Climate Change And The Next Genocide

We’ll talk with historian Tim Snyder, who sees resource wars behind past genocides and says climate change now raises the danger again.

The bare landscape of Crimea, Ukraine, offers little protection in warfare, and German infantrymen hug the ground to escape enemy fire, Jan. 7, 1942.  (AP)

The bare landscape of Crimea, Ukraine, offers little protection in warfare, and German infantrymen hug the ground to escape enemy fire, Jan. 7, 1942. (AP)

Yale historian Timothy Snyder has shaken up what seemed the settled history of World War II and the Holocaust with a more complicated view of Hitler and his motives. Anti-Semitism, yes. Raging. But tied, crucially, to a desperate sense of limited resources. An “ecological panic,” says Snyder, that drove Hitler and the Nazis to conquest, the dissolution of states that might resist them, and to mass murder. Genocide. Now, Snyder warns, we should not think those impulses are frozen in the past. Climate change could spark a return. This hour On Point,  a new warning on ecological panic and resource wars.

— Tom Ashbrook


Timothy Snyder, professor of history at Yale University. Author of the new book, “Black Earth: The Holocaust as History and Warning.” Also author of “Bloodlands.” (@TimothyDSnyder)

Francesco Femia, co-founder and director of the Center for Climate and Security.

From Tom’s Reading List

New York Times: The Next Genocide — “The Holocaust may seem a distant horror whose lessons have already been learned. But sadly, the anxieties of our own era could once again give rise to scapegoats and imagined enemies, while contemporary environmental stresses could encourage new variations on Hitler’s ideas, especially in countries anxious about feeding their growing populations or maintaining a rising standard of living.”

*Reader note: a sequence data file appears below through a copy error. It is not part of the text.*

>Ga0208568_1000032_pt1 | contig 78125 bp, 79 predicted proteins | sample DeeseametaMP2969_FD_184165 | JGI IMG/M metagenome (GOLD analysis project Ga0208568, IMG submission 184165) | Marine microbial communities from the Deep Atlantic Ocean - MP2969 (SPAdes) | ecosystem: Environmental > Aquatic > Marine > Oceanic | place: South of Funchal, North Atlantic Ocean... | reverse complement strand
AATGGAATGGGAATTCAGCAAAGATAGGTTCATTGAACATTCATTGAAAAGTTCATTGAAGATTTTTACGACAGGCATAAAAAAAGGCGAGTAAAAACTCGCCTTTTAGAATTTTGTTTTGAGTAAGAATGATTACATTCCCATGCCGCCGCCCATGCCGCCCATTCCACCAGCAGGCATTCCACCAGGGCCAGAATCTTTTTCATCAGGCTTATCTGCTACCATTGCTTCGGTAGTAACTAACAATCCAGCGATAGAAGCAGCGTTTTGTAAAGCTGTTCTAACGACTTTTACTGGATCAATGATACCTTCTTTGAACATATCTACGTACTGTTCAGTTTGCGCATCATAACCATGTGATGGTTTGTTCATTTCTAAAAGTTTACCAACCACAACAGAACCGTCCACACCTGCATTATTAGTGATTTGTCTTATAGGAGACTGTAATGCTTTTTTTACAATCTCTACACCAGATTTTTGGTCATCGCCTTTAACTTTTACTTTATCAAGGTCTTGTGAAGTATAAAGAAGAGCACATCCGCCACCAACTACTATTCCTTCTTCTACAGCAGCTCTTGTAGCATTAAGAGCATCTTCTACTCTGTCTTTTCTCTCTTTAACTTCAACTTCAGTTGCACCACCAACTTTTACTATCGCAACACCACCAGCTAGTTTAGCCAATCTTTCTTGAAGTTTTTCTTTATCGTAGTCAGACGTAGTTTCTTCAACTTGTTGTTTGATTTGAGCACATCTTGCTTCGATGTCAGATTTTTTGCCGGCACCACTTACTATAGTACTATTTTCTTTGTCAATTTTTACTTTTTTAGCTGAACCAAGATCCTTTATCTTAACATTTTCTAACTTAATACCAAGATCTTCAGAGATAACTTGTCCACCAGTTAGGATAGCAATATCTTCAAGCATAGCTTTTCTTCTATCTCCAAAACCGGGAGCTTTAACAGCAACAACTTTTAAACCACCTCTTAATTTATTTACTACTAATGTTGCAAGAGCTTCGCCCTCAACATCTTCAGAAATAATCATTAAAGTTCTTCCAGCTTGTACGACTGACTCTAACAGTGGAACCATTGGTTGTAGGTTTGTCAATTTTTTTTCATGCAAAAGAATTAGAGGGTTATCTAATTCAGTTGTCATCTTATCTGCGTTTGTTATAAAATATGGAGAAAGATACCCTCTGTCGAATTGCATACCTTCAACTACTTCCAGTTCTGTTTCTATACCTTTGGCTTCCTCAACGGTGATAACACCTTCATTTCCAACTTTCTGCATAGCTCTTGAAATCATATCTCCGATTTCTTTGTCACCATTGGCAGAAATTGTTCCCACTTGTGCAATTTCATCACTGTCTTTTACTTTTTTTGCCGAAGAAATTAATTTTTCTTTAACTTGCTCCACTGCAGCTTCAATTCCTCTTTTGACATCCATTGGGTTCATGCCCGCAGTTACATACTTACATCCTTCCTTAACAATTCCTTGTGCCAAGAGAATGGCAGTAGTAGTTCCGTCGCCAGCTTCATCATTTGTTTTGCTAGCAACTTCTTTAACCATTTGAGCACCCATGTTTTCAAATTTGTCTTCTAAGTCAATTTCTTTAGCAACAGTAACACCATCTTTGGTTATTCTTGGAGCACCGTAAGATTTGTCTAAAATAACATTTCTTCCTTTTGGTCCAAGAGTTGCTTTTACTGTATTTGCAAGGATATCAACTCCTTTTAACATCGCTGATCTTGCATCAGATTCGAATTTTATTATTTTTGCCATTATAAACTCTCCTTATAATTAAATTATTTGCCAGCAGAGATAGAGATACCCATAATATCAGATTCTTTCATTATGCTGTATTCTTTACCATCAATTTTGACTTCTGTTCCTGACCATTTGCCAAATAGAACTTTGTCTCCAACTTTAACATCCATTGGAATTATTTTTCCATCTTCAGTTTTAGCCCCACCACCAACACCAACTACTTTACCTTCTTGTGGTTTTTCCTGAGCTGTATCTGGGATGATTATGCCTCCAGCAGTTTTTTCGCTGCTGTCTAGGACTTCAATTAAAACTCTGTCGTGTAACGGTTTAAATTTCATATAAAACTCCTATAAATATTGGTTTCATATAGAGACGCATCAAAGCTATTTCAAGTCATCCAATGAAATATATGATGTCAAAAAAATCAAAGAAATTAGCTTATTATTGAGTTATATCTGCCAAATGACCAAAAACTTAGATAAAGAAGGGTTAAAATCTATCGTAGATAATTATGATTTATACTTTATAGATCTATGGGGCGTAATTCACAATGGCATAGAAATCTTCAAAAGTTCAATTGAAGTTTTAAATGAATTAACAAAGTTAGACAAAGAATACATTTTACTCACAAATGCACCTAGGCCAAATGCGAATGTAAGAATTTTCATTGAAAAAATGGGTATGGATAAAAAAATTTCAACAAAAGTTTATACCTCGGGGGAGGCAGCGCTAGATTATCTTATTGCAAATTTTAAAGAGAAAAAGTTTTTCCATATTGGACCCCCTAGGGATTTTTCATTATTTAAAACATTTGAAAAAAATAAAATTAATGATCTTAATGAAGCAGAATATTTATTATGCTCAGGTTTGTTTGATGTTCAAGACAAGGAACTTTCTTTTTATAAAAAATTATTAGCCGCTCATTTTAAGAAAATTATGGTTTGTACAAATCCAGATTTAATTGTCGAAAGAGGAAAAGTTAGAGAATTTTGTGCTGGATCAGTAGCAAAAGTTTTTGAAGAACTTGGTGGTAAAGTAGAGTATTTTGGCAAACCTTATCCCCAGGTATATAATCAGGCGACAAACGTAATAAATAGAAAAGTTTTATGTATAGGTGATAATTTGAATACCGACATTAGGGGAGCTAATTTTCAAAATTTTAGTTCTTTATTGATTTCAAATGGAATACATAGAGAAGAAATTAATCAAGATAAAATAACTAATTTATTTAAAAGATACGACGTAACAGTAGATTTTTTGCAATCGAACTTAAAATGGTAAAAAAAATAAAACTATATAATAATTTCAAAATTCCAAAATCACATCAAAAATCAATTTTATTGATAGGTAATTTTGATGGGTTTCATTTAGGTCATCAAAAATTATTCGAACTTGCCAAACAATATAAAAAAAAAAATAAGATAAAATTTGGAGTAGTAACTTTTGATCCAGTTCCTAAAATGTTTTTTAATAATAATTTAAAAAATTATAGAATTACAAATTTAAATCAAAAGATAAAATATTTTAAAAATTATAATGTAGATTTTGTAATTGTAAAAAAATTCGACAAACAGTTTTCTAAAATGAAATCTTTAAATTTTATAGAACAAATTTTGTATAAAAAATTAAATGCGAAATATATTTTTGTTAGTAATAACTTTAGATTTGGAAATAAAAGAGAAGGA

Washington Post: Drought helped cause Syria’s war. Will climate change bring more like it? — “Right up to the day before the revolt began in Daraa, many international security analysts were essentially predicting that Syria was immune to the Arab Spring. They concluded it was generally a stable country. What they had missed was that a massive internal migration was happening, mainly on the periphery, from farmers and herders who had lost their livelihoods completely.”

New Yorker: Blood and Soil — “If you believe, with Snyder, that the Second World War was really about subject peoples robbed of their states and their identity at a moment of environmental crisis and pitted against one another by a brutal colonialism, you are likely to see in Rwanda a similar kind of tragedy, as Snyder does—and you are likely to be sympathetic, as Snyder is, to protecting small-state identities and encouraging their nationalisms.”

Read An Excerpt Of “Black Earth” By Tim Snyder

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